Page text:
Literature and Medicine in Nineteenth-Century Britain: From Mary Shelley to George Eliot

By Dawson, Gowan | The Byron Journal, June 2005 | Go to article overview

Literature and Medicine in Nineteenth-Century Britain: From Mary Shelley to George Eliot


Dawson, Gowan, The Byron Journal


LITERATURE AND MEDICINE IN NINETEENTH-CENTURY BRITAIN: FROM MARY SHELLEY TO GEORGE ELIOT. By Janis McLarren Caldwell. Cambridge: Cambridge University Press, 2004. Pp. xi + 198. ISBN 0-521-84334-0. £45.00.

While Byron does not feature in the index to this book, his name nevertheless appears on several occasions, and his famous contention in Manfred that we are 'Half dust, half deity, alike unfit / To sink or soar' is in fact central to Janis McLarren Caldwell's concern with the early nineteenth century's endeavour to maintain a genuine synthesis between the sacred and the secular. This 'both-and position', as Caldwell terms it, meant that individuals could hold both empirical and religious views without any inconsistency or bad faith, as is seen most clearly in the tradition of natural theology, which, with its reading of the world through the Book of Nature as well as the Book of Scripture, 'allowed for incommensurate epistemologies to coexist within the same discourse'. In both literature and medicine, according to Caldwell, this dualistic tradition initiated a new intellectual mode that 'accepted disjunctions between the two ways of knowing' by adopting an 'interpretative method which tacked back and forth between physical evidence and inner, imaginative understanding'. Such 'Romantic materialism', a phrase which Caldwell borrows from Gillian Beer's Darwin's Plots, manifests itself, in medicine, in the distinctly early nineteenth-century emphasis on reconciling the patient's own narrative account of their illness with the somatic evidence afforded by the doctor's physical examination, and, in literature, in the startling juxtaposition of the natural and the spiritual, the flesh and the soul, to be found in such well-known prose works of the period as Frankenstein, Sartor Resartus and Wuthering Heights. The Romantic materialist tendency to circle between contrasting ways of knowing, moreover, mirrors the 'hermeneutic stance' which Caldwell, drawing heavily on Paul Ricoeur, adopts in her close readings of various texts by Mary Shelley, Thomas Carlyle, Emily and Charlotte Brontë, Charles Darwin and George Eliot.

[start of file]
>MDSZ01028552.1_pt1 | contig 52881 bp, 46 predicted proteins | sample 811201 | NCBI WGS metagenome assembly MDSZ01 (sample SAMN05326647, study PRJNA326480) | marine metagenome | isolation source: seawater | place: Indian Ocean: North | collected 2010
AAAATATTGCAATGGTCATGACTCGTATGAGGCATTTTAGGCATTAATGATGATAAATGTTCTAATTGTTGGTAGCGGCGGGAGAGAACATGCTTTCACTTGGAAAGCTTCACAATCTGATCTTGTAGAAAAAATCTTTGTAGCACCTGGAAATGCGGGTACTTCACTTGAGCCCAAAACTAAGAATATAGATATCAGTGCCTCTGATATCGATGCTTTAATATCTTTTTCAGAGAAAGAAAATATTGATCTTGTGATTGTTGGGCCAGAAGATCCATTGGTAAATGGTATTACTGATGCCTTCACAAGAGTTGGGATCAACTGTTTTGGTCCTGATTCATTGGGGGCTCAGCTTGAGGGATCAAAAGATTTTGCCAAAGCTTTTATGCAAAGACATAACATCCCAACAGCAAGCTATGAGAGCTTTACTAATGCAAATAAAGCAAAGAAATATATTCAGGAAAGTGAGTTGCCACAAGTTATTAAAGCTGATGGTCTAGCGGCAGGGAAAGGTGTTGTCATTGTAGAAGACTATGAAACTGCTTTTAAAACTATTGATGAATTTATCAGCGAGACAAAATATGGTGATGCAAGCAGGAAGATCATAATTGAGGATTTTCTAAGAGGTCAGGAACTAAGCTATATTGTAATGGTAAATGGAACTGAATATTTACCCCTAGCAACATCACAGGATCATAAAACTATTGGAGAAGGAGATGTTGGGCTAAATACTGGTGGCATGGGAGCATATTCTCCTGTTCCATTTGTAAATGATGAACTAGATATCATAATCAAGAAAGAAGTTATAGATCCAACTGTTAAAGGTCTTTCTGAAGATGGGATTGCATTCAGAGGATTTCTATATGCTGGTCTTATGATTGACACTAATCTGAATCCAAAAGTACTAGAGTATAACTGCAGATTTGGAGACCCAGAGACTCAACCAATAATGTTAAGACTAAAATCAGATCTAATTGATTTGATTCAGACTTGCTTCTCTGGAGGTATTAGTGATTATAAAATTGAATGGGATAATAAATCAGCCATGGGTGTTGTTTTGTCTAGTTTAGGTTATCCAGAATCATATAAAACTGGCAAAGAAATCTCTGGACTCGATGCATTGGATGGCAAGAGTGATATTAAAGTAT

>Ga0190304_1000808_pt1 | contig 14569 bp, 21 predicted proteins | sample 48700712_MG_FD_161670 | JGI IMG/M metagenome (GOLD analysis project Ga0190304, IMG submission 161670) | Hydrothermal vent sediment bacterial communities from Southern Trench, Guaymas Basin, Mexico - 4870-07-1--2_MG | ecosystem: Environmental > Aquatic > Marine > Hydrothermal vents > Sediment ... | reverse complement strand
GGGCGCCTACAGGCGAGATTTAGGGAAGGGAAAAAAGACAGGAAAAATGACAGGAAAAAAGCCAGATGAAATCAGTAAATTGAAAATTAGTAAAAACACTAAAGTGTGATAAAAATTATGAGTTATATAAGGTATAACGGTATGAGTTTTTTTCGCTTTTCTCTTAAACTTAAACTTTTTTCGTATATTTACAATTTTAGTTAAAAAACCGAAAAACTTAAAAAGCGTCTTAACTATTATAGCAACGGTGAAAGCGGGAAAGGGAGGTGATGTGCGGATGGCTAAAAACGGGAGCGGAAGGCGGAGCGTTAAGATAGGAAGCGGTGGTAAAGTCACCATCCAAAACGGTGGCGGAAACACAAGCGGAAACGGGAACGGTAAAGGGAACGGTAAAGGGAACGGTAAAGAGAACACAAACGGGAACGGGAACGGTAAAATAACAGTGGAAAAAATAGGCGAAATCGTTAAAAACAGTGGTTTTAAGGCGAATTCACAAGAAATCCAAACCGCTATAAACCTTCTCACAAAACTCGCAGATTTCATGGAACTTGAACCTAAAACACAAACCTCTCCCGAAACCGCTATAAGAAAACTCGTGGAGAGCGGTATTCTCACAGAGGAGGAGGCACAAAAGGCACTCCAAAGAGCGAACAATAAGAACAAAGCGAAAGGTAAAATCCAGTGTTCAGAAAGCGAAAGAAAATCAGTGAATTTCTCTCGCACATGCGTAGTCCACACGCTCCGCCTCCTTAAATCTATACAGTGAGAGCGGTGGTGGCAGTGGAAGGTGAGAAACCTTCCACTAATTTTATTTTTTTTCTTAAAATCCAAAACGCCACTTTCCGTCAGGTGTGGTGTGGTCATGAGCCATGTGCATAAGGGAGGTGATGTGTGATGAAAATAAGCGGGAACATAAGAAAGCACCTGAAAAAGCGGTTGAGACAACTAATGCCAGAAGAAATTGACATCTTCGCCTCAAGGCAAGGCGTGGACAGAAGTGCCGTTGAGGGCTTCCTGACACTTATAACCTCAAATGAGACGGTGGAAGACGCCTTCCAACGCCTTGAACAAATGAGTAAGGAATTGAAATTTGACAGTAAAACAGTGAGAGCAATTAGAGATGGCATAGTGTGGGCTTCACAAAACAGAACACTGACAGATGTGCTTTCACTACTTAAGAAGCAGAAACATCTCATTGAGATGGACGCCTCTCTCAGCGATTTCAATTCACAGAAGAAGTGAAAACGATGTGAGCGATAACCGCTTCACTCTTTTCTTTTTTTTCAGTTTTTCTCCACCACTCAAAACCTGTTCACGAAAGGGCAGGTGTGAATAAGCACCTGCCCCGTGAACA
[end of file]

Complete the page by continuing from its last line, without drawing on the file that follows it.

There is much to praise in Caldwell's account of what she designates a 'remarkable episode in the history of literature and medicine', not least her very necessary rebuttal of recent attempts, in literature and medicine scholarship, to apply Michel Foucault's conception of clinical medicine - as articulated in The Birth of the Clinic - to the specific context of early nineteenth-century Britain. British medical practitioners, as Caldwell shows, did not wield the same disciplinary power as their clinical counterparts in France, and, like Tertius Lydgate in Middlemarch, had often instead to defer to the opinions of their socially superior patrons, thereby necessitating a complex negotiation between the patient's own anecdotal account of their aliments and more scientific sources of medical information which Caldwell sees as one of the hallmarks of Romantic materialism. …

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